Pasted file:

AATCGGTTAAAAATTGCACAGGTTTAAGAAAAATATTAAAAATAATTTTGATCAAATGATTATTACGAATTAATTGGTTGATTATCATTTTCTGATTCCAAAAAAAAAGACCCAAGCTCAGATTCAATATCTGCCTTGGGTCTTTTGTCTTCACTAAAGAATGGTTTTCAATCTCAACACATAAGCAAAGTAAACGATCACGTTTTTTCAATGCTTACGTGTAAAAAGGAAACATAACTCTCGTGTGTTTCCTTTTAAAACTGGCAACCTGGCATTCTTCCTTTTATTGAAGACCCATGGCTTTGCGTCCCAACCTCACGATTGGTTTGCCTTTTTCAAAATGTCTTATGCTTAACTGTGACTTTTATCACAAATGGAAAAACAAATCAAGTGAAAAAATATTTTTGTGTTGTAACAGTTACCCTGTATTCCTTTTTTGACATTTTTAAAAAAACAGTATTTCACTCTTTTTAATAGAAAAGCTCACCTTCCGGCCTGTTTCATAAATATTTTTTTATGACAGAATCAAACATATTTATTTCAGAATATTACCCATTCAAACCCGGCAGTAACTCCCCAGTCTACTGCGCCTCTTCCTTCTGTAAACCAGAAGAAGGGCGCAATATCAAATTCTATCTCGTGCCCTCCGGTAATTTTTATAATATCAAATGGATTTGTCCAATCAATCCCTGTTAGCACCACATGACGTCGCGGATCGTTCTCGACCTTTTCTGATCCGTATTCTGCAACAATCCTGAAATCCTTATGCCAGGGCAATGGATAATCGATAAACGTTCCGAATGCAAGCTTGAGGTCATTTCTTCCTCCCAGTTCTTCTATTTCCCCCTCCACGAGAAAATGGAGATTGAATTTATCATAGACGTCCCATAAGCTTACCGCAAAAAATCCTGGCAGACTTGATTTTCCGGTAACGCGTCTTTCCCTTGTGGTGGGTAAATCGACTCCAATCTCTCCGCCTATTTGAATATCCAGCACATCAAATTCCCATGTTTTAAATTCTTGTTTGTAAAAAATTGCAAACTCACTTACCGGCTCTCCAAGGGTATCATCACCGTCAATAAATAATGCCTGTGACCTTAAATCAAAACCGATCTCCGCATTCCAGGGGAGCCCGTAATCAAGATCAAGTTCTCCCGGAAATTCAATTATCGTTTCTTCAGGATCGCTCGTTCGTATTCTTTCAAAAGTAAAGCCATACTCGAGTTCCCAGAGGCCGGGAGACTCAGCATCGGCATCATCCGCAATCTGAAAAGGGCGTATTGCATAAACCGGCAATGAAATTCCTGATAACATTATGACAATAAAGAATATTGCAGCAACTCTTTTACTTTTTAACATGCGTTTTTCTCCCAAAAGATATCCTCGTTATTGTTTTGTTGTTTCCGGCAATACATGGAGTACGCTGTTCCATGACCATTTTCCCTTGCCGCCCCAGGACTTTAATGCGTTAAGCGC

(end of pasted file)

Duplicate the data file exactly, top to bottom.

AATCGGTTAAAAATTGCACAGGTTTAAGAAAAATATTAAAAATAATTTTGATCAAATGATTATTACGAATTAATTGGTTGATTATCATTTTCTGATTCCAAAAAAAAAGACCCAAGCTCAGATTCAATATCTGCCTTGGGTCTTTTGTCTTCACTAAAGAATGGTTTTCAATCTCAACACATAAGCAAAGTAAACGATCACGTTTTTTCAATGCTTACGTGTAAAAAGGAAACATAACTCTCGTGTGTTTCCTTTTAAAACTGGCAACCTGGCATTCTTCCTTTTATTGAAGACCCATGGCTTTGCGTCCCAACCTCACGATTGGTTTGCCTTTTTCAAAATGTCTTATGCTTAACTGTGACTTTTATCACAAATGGAAAAACAAATCAAGTGAAAAAATATTTTTGTGTTGTAACAGTTACCCTGTATTCCTTTTTTGACATTTTTAAAAAAACAGTATTTCACTCTTTTTAATAGAAAAGCTCACCTTCCGGCCTGTTTCATAAATATTTTTTTATGACAGAATCAAACATATTTATTTCAGAATATTACCCATTCAAACCCGGCAGTAACTCCCCAGTCTACTGCGCCTCTTCCTTCTGTAAACCAGAAGAAGGGCGCAATATCAAATTCTATCTCGTGCCCTCCGGTAATTTTTATAATATCAAATGGATTTGTCCAATCAATCCCTGTTAGCACCACATGACGTCGCGGATCGTTCTCGACCTTTTCTGATCCGTATTCTGCAACAATCCTGAAATCCTTATGCCAGGGCAATGGATAATCGATAAACGTTCCGAATGCAAGCTTGAGGTCATTTCTTCCTCCCAGTTCTTCTATTTCCCCCTCCACGAGAAAATGGAGATTGAATTTATCATAGACGTCCCATAAGCTTACCGCAAAAAATCCTGGCAGACTTGATTTTCCGGTAACGCGTCTTTCCCTTGTGGTGGGTAAATCGACTCCAATCTCTCCGCCTATTTGAATATCCAGCACATCAAATTCCCATGTTTTAAATTCTTGTTTGTAAAAAATTGCAAACTCACTTACCGGCTCTCCAAGGGTATCATCACCGTCAATAAATAATGCCTGTGACCTTAAATCAAAACCGATCTCCGCATTCCAGGGGAGCCCGTAATCAAGATCAAGTTCTCCCGGAAATTCAATTATCGTTTCTTCAGGATCGCTCGTTCGTATTCTTTCAAAAGTAAAGCCATACTCGAGTTCCCAGAGGCCGGGAGACTCAGCATCGGCATCATCCGCAATCTGAAAAGGGCGTATTGCATAAACCGGCAATGAAATTCCTGATAACATTATGACAATAAAGAATATTGCAGCAACTCTTTTACTTTTTAACATGCGTTTTTCTCCCAAAAGATATCCTCGTTATTGTTTTGTTGTTTCCGGCAATACATGGAGTACGCTGTTCCATGACCATTTTCCCTTGCCGCCCCAGGACTTTAATGCGTTAAGCGC